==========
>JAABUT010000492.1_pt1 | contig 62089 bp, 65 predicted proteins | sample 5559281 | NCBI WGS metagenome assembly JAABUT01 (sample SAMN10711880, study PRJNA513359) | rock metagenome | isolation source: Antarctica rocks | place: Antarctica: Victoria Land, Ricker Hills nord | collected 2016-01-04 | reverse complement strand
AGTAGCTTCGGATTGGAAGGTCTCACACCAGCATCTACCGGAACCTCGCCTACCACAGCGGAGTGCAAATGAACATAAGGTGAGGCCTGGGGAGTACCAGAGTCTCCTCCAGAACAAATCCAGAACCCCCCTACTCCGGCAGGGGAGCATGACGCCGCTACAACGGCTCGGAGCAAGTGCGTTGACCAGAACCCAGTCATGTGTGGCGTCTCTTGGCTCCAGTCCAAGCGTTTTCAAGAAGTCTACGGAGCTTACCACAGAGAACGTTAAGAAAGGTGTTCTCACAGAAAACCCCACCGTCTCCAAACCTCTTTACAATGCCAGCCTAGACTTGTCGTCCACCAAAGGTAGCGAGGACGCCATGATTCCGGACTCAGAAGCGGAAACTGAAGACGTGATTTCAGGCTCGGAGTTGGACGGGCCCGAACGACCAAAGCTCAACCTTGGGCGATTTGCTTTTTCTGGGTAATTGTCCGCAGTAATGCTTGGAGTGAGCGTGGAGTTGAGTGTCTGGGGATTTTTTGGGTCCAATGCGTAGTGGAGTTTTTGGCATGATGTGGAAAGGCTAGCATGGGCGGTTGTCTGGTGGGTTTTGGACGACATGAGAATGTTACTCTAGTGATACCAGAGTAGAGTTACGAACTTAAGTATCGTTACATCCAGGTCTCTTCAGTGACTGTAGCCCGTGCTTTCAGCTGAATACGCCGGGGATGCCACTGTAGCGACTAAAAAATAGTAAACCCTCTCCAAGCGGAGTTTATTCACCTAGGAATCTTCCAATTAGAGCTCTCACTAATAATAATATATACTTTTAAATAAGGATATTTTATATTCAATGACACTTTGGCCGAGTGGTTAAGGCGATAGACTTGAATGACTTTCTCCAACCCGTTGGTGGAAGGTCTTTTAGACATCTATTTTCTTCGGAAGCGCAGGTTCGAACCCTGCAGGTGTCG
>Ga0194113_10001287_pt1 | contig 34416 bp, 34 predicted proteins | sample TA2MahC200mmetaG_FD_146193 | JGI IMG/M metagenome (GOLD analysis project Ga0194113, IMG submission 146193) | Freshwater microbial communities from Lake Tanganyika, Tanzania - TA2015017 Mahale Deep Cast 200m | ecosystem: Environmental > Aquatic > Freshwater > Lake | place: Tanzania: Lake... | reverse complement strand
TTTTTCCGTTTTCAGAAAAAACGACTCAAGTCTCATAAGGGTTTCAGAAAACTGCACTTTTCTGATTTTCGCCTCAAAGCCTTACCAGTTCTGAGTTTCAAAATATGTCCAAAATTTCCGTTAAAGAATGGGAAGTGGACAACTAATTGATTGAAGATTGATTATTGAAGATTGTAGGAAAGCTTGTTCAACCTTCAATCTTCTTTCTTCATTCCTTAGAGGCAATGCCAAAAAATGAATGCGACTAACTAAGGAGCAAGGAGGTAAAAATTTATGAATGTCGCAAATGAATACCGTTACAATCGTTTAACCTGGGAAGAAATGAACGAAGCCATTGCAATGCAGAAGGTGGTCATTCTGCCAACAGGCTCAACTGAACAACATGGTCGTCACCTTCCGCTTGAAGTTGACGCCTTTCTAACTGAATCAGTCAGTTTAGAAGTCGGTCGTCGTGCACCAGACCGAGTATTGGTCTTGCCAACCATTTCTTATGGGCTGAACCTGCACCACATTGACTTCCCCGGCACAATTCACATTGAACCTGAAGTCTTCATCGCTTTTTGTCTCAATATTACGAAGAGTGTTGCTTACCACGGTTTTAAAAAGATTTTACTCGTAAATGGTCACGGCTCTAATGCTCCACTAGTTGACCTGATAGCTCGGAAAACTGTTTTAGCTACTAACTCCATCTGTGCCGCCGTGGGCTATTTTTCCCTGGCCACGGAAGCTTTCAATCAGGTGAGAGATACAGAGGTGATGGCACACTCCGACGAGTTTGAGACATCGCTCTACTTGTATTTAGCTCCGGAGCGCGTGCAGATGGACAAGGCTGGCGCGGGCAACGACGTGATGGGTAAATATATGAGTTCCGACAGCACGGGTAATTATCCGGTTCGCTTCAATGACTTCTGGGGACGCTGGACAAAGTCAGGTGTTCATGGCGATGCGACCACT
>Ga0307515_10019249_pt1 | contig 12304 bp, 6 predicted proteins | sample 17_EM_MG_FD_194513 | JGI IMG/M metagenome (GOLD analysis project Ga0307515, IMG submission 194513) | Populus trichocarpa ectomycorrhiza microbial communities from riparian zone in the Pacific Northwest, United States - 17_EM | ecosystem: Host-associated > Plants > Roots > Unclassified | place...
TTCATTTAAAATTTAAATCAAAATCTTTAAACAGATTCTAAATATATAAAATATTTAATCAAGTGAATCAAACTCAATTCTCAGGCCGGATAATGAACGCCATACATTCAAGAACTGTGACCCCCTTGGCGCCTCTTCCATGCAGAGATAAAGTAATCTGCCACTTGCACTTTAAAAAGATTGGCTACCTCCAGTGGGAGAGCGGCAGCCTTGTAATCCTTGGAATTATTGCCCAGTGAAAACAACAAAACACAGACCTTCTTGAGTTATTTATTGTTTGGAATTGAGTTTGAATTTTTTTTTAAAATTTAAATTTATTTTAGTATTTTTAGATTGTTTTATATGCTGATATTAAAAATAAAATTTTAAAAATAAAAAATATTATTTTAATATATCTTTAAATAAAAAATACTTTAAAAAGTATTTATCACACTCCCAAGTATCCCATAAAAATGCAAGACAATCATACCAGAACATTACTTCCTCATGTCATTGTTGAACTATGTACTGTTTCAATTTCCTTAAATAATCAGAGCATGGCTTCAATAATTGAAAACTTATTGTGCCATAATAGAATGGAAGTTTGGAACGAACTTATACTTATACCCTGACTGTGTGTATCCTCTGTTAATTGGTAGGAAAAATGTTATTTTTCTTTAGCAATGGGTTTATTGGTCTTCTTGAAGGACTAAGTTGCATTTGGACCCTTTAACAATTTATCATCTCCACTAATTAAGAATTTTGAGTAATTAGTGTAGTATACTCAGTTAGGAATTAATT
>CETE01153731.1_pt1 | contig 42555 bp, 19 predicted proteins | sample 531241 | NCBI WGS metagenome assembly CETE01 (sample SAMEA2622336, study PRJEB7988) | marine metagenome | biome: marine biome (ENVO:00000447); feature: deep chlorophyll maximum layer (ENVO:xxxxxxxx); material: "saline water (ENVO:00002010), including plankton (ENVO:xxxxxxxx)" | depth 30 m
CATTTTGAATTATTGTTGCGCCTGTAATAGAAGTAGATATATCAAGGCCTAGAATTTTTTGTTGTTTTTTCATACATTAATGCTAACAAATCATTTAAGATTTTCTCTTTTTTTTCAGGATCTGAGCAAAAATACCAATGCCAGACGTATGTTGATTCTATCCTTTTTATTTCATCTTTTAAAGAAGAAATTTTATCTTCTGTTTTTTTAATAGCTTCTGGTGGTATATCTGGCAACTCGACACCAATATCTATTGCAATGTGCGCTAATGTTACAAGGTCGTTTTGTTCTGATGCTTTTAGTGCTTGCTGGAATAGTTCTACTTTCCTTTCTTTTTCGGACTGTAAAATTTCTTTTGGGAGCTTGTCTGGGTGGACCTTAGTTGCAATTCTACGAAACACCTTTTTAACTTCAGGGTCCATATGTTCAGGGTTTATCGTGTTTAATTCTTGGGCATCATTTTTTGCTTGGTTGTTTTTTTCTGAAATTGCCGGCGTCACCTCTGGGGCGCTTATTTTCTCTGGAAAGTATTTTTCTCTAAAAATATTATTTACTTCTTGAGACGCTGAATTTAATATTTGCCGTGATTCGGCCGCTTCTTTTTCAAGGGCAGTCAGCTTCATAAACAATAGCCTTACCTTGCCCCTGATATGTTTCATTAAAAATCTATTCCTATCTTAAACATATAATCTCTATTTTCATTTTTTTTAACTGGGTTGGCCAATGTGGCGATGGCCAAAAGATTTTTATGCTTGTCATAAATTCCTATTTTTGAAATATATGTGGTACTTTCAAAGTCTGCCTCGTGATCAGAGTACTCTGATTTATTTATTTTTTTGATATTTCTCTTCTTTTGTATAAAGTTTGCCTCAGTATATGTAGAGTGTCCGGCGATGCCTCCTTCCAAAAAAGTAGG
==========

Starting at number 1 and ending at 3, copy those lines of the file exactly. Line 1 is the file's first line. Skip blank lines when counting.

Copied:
>JAABUT010000492.1_pt1 | contig 62089 bp, 65 predicted proteins | sample 5559281 | NCBI WGS metagenome assembly JAABUT01 (sample SAMN10711880, study PRJNA513359) | rock metagenome | isolation source: Antarctica rocks | place: Antarctica: Victoria Land, Ricker Hills nord | collected 2016-01-04 | reverse complement strand
AGTAGCTTCGGATTGGAAGGTCTCACACCAGCATCTACCGGAACCTCGCCTACCACAGCGGAGTGCAAATGAACATAAGGTGAGGCCTGGGGAGTACCAGAGTCTCCTCCAGAACAAATCCAGAACCCCCCTACTCCGGCAGGGGAGCATGACGCCGCTACAACGGCTCGGAGCAAGTGCGTTGACCAGAACCCAGTCATGTGTGGCGTCTCTTGGCTCCAGTCCAAGCGTTTTCAAGAAGTCTACGGAGCTTACCACAGAGAACGTTAAGAAAGGTGTTCTCACAGAAAACCCCACCGTCTCCAAACCTCTTTACAATGCCAGCCTAGACTTGTCGTCCACCAAAGGTAGCGAGGACGCCATGATTCCGGACTCAGAAGCGGAAACTGAAGACGTGATTTCAGGCTCGGAGTTGGACGGGCCCGAACGACCAAAGCTCAACCTTGGGCGATTTGCTTTTTCTGGGTAATTGTCCGCAGTAATGCTTGGAGTGAGCGTGGAGTTGAGTGTCTGGGGATTTTTTGGGTCCAATGCGTAGTGGAGTTTTTGGCATGATGTGGAAAGGCTAGCATGGGCGGTTGTCTGGTGGGTTTTGGACGACATGAGAATGTTACTCTAGTGATACCAGAGTAGAGTTACGAACTTAAGTATCGTTACATCCAGGTCTCTTCAGTGACTGTAGCCCGTGCTTTCAGCTGAATACGCCGGGGATGCCACTGTAGCGACTAAAAAATAGTAAACCCTCTCCAAGCGGAGTTTATTCACCTAGGAATCTTCCAATTAGAGCTCTCACTAATAATAATATATACTTTTAAATAAGGATATTTTATATTCAATGACACTTTGGCCGAGTGGTTAAGGCGATAGACTTGAATGACTTTCTCCAACCCGTTGGTGGAAGGTCTTTTAGACATCTATTTTCTTCGGAAGCGCAGGTTCGAACCCTGCAGGTGTCG
>Ga0194113_10001287_pt1 | contig 34416 bp, 34 predicted proteins | sample TA2MahC200mmetaG_FD_146193 | JGI IMG/M metagenome (GOLD analysis project Ga0194113, IMG submission 146193) | Freshwater microbial communities from Lake Tanganyika, Tanzania - TA2015017 Mahale Deep Cast 200m | ecosystem: Environmental > Aquatic > Freshwater > Lake | place: Tanzania: Lake... | reverse complement strand